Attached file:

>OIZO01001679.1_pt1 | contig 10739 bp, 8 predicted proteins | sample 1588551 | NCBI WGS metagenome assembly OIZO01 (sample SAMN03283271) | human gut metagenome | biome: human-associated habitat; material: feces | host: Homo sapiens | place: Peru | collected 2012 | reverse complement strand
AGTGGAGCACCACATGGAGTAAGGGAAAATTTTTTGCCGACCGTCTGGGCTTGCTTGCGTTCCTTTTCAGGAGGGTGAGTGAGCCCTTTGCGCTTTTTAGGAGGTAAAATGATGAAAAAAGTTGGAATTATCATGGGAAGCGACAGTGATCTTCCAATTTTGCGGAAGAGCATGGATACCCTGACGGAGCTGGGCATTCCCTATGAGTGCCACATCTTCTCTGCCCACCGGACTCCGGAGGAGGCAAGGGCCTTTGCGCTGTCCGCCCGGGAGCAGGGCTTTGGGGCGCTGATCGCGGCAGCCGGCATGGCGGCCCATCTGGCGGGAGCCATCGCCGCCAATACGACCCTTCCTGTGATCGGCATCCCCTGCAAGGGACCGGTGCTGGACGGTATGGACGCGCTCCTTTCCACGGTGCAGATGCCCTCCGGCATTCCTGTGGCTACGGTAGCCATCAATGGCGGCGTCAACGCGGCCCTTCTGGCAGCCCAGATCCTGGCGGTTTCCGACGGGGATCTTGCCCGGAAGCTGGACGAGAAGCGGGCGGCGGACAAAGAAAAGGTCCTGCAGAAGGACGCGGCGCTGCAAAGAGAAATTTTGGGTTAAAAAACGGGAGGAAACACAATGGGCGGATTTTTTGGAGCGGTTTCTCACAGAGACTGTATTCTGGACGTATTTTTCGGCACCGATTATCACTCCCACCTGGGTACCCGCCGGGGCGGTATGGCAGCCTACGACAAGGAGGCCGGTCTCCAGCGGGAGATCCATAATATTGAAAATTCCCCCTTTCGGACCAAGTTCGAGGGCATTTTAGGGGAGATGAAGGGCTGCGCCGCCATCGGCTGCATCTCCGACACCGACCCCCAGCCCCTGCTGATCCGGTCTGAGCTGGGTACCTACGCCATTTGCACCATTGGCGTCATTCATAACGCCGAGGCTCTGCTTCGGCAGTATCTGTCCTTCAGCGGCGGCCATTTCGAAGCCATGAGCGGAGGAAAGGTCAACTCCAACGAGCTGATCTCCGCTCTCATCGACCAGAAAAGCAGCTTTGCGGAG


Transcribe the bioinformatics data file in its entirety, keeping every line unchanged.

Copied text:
>OIZO01001679.1_pt1 | contig 10739 bp, 8 predicted proteins | sample 1588551 | NCBI WGS metagenome assembly OIZO01 (sample SAMN03283271) | human gut metagenome | biome: human-associated habitat; material: feces | host: Homo sapiens | place: Peru | collected 2012 | reverse complement strand
AGTGGAGCACCACATGGAGTAAGGGAAAATTTTTTGCCGACCGTCTGGGCTTGCTTGCGTTCCTTTTCAGGAGGGTGAGTGAGCCCTTTGCGCTTTTTAGGAGGTAAAATGATGAAAAAAGTTGGAATTATCATGGGAAGCGACAGTGATCTTCCAATTTTGCGGAAGAGCATGGATACCCTGACGGAGCTGGGCATTCCCTATGAGTGCCACATCTTCTCTGCCCACCGGACTCCGGAGGAGGCAAGGGCCTTTGCGCTGTCCGCCCGGGAGCAGGGCTTTGGGGCGCTGATCGCGGCAGCCGGCATGGCGGCCCATCTGGCGGGAGCCATCGCCGCCAATACGACCCTTCCTGTGATCGGCATCCCCTGCAAGGGACCGGTGCTGGACGGTATGGACGCGCTCCTTTCCACGGTGCAGATGCCCTCCGGCATTCCTGTGGCTACGGTAGCCATCAATGGCGGCGTCAACGCGGCCCTTCTGGCAGCCCAGATCCTGGCGGTTTCCGACGGGGATCTTGCCCGGAAGCTGGACGAGAAGCGGGCGGCGGACAAAGAAAAGGTCCTGCAGAAGGACGCGGCGCTGCAAAGAGAAATTTTGGGTTAAAAAACGGGAGGAAACACAATGGGCGGATTTTTTGGAGCGGTTTCTCACAGAGACTGTATTCTGGACGTATTTTTCGGCACCGATTATCACTCCCACCTGGGTACCCGCCGGGGCGGTATGGCAGCCTACGACAAGGAGGCCGGTCTCCAGCGGGAGATCCATAATATTGAAAATTCCCCCTTTCGGACCAAGTTCGAGGGCATTTTAGGGGAGATGAAGGGCTGCGCCGCCATCGGCTGCATCTCCGACACCGACCCCCAGCCCCTGCTGATCCGGTCTGAGCTGGGTACCTACGCCATTTGCACCATTGGCGTCATTCATAACGCCGAGGCTCTGCTTCGGCAGTATCTGTCCTTCAGCGGCGGCCATTTCGAAGCCATGAGCGGAGGAAAGGTCAACTCCAACGAGCTGATCTCCGCTCTCATCGACCAGAAAAGCAGCTTTGCGGAG